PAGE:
The second day of Fashion Week included an afternoon bridal show, as event organizers seem determined to squeeze in more design categories than ever before. Bridal is something Portland has always excelled at, and aside from The English Dept's annual show it's so rarely seen on the runway, so it was nice to have it included. With only four collections shown, though, and each one dramatically different from the last, the show as a whole did often switch gears somewhat jarringly, but in a way that seems appropriate given Portland's overall mentality regarding bridal fashion: basically it's your wedding, wear whatever the hell you want. Either way, each designer had a strong point of view, and for the most part the quality level was quite high.
The show began with Amrapali, a boutique that carries imported Indian clothing, including a sizable bridal collection. On one hand, it seemed like a somewhat odd choice to open with something so specialized, but the boutique did put on quite a show, full of dramatic colors, beautifully intricate beading, and lush velvets and silks, along with the occasional clearly Western-influenced look and a few men's pieces thrown in. Admittedly, I don't know nearly enough to judge whether or not the traditional Indian bride would want to wear any of it, but the clothes were quite lovely.
Next up was Sophie Chang, who did not have the traditional bride in mind with this collection. This was made clear when she opened with a black mermaid gown, which was followed by a series of daring, often quite sexy looks, like a red dress with a sheer bodice (and strategically placed lace) and up-to-there slit. There were some more conventionally bridal pieces in colors like champagne and even white, that tended to be fairly sleek and paired down (but with some super long trains), and then an ultra-bridal final look complete with a super-full skirt, a veil and all the bells and whistles. While one particularly short hemline did sorta make me think "what Stacy Keibler would have worn if George had ever proposed," the collection overall felt very fashion forward and refreshing in a field typically dominated by virginal tulle and organza concoctions. Also, the quality of the construction and lacework were exquisite.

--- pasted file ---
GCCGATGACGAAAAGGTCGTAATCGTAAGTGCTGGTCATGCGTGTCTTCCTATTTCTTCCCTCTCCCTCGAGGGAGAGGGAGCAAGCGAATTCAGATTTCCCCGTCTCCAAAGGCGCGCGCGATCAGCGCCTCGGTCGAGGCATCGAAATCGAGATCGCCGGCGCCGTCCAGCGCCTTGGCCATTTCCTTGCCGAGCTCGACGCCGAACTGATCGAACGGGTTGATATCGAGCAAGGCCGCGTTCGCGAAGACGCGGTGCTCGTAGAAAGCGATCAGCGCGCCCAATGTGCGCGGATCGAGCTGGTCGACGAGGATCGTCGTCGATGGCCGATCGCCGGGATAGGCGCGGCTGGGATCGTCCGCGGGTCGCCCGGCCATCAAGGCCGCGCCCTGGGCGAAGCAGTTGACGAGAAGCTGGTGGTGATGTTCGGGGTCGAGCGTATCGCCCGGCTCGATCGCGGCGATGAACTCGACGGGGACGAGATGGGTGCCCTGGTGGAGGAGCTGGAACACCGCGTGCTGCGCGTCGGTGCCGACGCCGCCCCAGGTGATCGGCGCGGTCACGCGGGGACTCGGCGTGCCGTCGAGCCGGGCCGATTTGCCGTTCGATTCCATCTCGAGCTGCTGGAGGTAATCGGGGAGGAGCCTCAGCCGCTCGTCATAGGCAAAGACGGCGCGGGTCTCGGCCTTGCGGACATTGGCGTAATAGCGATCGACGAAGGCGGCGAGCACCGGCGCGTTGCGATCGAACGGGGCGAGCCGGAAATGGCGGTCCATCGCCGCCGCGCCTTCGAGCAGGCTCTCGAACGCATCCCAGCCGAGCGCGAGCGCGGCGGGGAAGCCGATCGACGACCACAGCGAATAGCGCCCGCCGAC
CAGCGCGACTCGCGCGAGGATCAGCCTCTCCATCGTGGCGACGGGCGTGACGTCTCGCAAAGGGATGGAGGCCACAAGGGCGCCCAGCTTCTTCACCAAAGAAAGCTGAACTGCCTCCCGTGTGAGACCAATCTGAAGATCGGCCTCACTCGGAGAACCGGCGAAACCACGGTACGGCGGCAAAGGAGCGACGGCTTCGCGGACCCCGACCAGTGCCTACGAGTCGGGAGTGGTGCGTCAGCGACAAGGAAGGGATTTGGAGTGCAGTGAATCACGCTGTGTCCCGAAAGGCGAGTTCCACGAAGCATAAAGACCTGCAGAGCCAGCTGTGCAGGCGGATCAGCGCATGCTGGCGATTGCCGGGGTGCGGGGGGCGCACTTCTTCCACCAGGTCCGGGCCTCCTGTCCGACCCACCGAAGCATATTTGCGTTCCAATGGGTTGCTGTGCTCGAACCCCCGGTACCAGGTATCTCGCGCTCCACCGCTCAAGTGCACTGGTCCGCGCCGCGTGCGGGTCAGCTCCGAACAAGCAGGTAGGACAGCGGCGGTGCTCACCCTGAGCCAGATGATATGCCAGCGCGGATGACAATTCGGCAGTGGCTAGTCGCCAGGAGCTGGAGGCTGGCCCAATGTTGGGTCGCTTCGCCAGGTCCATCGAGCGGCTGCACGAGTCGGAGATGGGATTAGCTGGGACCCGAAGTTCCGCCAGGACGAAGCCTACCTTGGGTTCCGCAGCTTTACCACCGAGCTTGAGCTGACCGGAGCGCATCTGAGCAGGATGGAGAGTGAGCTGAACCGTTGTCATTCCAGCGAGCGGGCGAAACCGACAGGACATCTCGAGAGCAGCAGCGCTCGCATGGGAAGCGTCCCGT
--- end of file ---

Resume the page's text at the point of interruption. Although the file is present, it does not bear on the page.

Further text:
Kimmi Designs caters to a very earthy bride who I envision getting married barefoot in a meadow with a Wiccan high priestess officiating. I'm not making fun! This describes a real customer, and I would much rather attend her wedding than some stuffy church-based affair. Still, some of the chunky embroidery and stiff fabrics were a bit granola for my taste (I suppose that comes with the territory), and the overall theme of the collection felt a bit scattered, with the odd Victorian or Renaissance reference thrown in, along with one Marie Antoinette look that felt at odds with the general aesthetic.
The final designer to show was Sunjin Lee, whose collection was definitely the most classically bridal of the bunch, but had plenty of drama and wow factor nonetheless. Silhouettes tended toward the more sleek, often with a '30s feel, but looks were amped up with shimmering fabrics, silver embroidery, and statement-making headpieces. Styling elements like long black gloves, slim belts, and in one case a fur stole underscored the old-fashioned elegance of the collection, while still making it feel modern and fresh. The fit of everything was perfect, and Lee is clearly a designer who understands movement on the body. This was a good collection to conclude with, as it probably appeals to the widest range of brides-to-be, from traditionalist to more fashion forward, and ended the show on a very high note.
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